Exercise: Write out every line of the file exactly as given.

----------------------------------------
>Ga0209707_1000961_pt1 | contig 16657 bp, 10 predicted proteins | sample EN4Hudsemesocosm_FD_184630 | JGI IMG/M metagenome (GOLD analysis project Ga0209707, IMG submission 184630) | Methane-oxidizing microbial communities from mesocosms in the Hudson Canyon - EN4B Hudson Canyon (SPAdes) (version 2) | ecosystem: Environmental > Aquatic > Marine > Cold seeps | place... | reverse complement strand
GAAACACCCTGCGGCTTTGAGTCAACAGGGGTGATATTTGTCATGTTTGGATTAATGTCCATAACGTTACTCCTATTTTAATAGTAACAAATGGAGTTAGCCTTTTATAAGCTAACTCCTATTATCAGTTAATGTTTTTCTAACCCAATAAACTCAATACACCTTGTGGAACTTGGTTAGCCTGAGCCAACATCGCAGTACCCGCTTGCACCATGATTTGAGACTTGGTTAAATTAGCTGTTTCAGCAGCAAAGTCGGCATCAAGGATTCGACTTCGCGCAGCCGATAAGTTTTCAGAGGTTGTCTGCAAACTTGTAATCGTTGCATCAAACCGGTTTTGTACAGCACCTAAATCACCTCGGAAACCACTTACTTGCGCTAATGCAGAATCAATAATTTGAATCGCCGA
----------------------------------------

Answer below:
>Ga0209707_1000961_pt1 | contig 16657 bp, 10 predicted proteins | sample EN4Hudsemesocosm_FD_184630 | JGI IMG/M metagenome (GOLD analysis project Ga0209707, IMG submission 184630) | Methane-oxidizing microbial communities from mesocosms in the Hudson Canyon - EN4B Hudson Canyon (SPAdes) (version 2) | ecosystem: Environmental > Aquatic > Marine > Cold seeps | place... | reverse complement strand
GAAACACCCTGCGGCTTTGAGTCAACAGGGGTGATATTTGTCATGTTTGGATTAATGTCCATAACGTTACTCCTATTTTAATAGTAACAAATGGAGTTAGCCTTTTATAAGCTAACTCCTATTATCAGTTAATGTTTTTCTAACCCAATAAACTCAATACACCTTGTGGAACTTGGTTAGCCTGAGCCAACATCGCAGTACCCGCTTGCACCATGATTTGAGACTTGGTTAAATTAGCTGTTTCAGCAGCAAAGTCGGCATCAAGGATTCGACTTCGCGCAGCCGATAAGTTTTCAGAGGTTGTCTGCAAACTTGTAATCGTTGCATCAAACCGGTTTTGTACAGCACCTAAATCACCTCGGAAACCACTTACTTGCGCTAATGCAGAATCAATAATTTGAATCGCCGA